I’ve been recently working with some clients to move out of their condo. Initially, they thought they would still have a few more years before moving out of their lovely two bedroom condo in Belltown. Subsequently, reality set in that it was going to be extremely hard to continue squeezing two adults, a home office, a future baby, and tons of stuff accumulated over the years into their 900 square foot living space. With the prices continuing to escalate for entry level single family houses near the city; they knew they would have to make it happen soon and get out of the perpetual “there might be something else better out there” search syndrome while they could still afford a bigger place.
They ultimately made the decision to put in an offer for a house in Fremont about a 5 minute drive away from Belltown. Some of the questions that I helped them grapple with included: which neighborhood is already liveable today but is also going to be an increasingly desirable area in the future with good room for price appreciation? I did a lot of analysis looking at the comps, potential job growth in the different areas, price per square foot trends, future traffic issues, etc. One tool that I used as part of their search was the Zillow heat map which is pretty useful to take a look at the overall price per square foot for the different neighborhoods. Here is the heat map for Seattle.
Not a surprise, Madison Park and all along the lake Washington Blvd area is showing mostly red (most highly valued) with properties valued in the $500-$700/ sq.ft range. Queen Anne is showing a high mix of yellow and orange with lower Queen Anne shifting to the red category.
I’m surprised that Zillow did not color code the Belltown/downtown and South Lake Union areas especially with so much recent news on new construction developments in the area. Many homebuyers will probably be curious about these spots and how they compare to other neighborhoods. Regardless, I think the map is a good tool to supplement detailed analysis and can serve as a nice starting point. I should probably mention accuracy is enough to get a ballpark feel (+/- 20%) but not something on which you’d exclusively make a sales or purchase decision. Nevertheless, it’s a great snapshot of the market in general and great to see relative differences across Seattle.
How should investor’s consider using the heat map? I’d recommend looking for yellow areas that are trending orange as good buying opportunities. The lime might be the best investment opportunities — perhaps for renting out a few years and selling thereafter (though resident investors may find lime a bit less liveable than other spots). Also, it might be helpful if your target area borders large areas of higher value (e.g. lime bordering yellow/orange). Ideally, your target neighborhoold has pixels of the higher-value color sprinkled throughout.
If you find such an area of interest, you’ll still need to find the right property at the right price and look at all the other factors that aren’t visible on the heat map. Nevertheless, at least you’ll know you’re fishing in the right pond.
Hope this helps!
Technorati Tags: Seattle condos, Seattle Real estate, Zillow, Zillow heat map, Seattle home value
Hi Wendy, it’s David G from Zillow.com,
This is a great use of the heat maps!
I’ve been renting in Fremont for 4 years and also just bought a house there (we’re in closing hell right now). We’ve seen values in the Fremont neighborhood climb constantly since moving there and it doesn’t seem to be slowing down! There were 4 offers on our new place (in 3 days) – we paid 8% over list. Fremont’s an awsome neighborhood and the other reason it’s a great investment is that the buildout of the S Lake Union area just brings Fremont closer to downtown. Please tell your buyers I say welcome to the neighborhood!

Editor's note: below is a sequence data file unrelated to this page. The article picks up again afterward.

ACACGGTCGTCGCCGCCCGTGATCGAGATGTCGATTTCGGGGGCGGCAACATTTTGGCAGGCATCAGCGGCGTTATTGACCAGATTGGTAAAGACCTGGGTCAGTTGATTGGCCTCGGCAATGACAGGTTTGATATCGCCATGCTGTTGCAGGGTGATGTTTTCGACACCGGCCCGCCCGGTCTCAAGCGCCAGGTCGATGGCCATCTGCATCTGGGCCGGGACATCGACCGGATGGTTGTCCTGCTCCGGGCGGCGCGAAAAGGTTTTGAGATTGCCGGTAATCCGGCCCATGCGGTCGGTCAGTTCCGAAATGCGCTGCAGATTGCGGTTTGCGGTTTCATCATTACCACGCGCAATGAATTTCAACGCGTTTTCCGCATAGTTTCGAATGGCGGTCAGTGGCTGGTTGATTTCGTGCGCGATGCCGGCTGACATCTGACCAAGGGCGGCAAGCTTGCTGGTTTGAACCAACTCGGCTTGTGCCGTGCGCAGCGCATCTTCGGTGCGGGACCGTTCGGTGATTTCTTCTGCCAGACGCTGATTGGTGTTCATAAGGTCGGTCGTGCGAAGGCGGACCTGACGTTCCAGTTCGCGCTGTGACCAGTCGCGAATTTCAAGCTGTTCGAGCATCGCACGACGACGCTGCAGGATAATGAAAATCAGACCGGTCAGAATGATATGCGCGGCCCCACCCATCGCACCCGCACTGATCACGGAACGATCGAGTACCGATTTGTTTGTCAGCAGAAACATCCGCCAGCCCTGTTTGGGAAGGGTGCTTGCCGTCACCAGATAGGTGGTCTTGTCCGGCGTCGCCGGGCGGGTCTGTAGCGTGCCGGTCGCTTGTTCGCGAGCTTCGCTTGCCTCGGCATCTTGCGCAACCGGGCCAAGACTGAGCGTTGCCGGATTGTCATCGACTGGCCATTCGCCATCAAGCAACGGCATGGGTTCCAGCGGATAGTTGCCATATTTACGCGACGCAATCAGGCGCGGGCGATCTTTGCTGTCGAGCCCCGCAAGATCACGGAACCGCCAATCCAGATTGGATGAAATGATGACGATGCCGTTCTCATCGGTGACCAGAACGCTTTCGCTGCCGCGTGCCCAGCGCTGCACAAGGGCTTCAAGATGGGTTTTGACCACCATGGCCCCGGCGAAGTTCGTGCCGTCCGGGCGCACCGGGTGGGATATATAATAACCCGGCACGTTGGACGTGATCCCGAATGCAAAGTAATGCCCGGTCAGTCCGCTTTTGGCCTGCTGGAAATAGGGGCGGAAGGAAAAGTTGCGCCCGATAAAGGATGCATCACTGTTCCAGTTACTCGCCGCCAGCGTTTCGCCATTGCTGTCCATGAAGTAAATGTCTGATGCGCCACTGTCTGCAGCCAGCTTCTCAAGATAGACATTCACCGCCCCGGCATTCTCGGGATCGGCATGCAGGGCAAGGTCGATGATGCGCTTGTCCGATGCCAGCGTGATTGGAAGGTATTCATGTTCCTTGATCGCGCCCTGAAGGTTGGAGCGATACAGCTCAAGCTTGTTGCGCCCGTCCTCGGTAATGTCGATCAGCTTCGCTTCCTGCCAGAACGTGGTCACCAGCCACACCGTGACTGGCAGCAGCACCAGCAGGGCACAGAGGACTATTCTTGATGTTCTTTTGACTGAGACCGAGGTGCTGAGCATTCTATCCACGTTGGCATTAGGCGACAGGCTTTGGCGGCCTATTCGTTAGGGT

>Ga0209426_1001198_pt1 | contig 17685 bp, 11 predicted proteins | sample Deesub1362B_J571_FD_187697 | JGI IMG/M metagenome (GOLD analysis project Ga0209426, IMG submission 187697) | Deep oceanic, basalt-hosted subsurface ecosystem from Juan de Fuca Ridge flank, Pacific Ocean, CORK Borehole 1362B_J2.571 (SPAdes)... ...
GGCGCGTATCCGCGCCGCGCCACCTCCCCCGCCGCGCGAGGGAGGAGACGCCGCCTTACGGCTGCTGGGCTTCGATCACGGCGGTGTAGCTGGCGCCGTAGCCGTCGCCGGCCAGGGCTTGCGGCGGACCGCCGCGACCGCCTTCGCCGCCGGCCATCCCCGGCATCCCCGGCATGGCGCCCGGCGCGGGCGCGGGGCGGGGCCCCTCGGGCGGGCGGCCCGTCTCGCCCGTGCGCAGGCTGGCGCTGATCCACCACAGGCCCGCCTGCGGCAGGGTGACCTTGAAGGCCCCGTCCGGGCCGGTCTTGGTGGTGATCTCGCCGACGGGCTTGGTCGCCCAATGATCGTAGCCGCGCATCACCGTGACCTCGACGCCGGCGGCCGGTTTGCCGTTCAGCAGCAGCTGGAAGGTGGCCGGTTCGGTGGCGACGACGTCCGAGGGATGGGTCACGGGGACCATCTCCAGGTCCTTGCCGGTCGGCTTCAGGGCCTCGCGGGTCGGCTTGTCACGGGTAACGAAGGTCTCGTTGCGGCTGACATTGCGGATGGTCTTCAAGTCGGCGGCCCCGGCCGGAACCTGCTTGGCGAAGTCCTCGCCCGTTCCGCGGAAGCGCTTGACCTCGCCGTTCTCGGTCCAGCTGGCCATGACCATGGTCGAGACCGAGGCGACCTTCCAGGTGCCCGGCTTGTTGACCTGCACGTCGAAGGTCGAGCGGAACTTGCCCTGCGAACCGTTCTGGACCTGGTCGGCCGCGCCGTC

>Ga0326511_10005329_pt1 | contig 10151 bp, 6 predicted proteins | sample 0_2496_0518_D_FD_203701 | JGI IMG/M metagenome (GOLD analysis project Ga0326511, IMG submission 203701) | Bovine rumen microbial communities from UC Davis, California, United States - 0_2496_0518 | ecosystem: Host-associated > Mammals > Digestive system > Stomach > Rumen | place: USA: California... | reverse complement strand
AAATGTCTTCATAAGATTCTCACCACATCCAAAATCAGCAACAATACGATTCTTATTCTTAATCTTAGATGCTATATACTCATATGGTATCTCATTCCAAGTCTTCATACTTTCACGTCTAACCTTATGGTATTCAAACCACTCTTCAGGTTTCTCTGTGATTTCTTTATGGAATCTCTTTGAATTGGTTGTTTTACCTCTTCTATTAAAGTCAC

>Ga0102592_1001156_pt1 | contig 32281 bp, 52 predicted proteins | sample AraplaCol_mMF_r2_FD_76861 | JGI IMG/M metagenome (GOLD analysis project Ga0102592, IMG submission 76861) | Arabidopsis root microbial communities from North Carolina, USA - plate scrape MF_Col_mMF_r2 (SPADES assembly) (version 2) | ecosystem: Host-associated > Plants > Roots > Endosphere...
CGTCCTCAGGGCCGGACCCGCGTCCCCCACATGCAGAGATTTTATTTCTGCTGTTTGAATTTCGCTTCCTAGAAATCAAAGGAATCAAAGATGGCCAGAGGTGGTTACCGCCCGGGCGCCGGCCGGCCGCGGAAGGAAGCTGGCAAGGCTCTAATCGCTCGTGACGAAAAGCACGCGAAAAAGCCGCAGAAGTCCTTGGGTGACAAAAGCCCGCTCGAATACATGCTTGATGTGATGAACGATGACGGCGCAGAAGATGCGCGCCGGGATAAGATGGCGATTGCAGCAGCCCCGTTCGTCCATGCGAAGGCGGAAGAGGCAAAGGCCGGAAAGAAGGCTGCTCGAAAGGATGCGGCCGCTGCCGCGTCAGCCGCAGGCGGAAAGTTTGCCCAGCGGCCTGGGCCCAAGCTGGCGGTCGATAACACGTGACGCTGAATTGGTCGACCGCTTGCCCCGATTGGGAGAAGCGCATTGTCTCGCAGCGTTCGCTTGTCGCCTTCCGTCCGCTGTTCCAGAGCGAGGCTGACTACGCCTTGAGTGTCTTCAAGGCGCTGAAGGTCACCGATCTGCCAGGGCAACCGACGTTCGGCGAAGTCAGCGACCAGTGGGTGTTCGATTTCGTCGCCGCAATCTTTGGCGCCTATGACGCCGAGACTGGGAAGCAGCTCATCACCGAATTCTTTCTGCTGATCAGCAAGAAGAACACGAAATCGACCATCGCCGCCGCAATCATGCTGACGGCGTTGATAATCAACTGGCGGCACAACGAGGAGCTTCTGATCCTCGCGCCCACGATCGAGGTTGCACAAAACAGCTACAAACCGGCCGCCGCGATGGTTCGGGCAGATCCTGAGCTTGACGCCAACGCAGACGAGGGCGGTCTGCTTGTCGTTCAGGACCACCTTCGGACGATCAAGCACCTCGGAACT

Let me explain the downtown gaps in the heat maps. Because our data is driven off County property records, we don’t show new construction on Zillow (unless you add a listing for it). We hope to offer developers the functionality to add new construction at some tim ein the future. Likewise, rental appartment buildings aren’t displayed on Zillow — but condo’s are and those are what’s showing up on the heat map.
Thanks again – great post.
Agree with David and Wendy, I also did a ton of research recently and have concluded Freemont is great place to invest (and live). For those with a bigger appetite for risk (and return), Pioneer Square is another good spot to invest. Due to their high prices, I’m bearish on Queen Anne and neutral on Green Lake.
David, thanks for stopping by and the clarification.
I was surprised to see that apart from lower queen anne, there isn’t a lot of diversity of pricing throughout the QA neighborhood. I was particularly surpised to see pricing on QA’s northern and western sides roughly the same price per square foot as the top of the hill. I would have imagined those outer reaches of QA would be in lime color.
Something tells me those guys will have a difficult time competing with sellers offering properties at the same price in the more desirable parts of QA or for 25% cheaper in Ballard, East Magnolia, Freemont, Phinney.
SE seattle. It will go nuts the second the rail line opens. Book it.
I never seen a city so willing to use transit w/o a mass transit rail line. It’ll be like a tooth paste tube and then taking the top off
“Subsequently, reality set in that it was going to be extremely hard to continue squeezing two adults, a home office, a future baby, and tons of stuff accumulated over the years into their 900 square foot living space.”
The average American home size was 983 square feet in 1950. Have families gotten bigger?
Thought provoking obervation P. However, based on the pice per square foot of Belltown, I don’t think average families live there.
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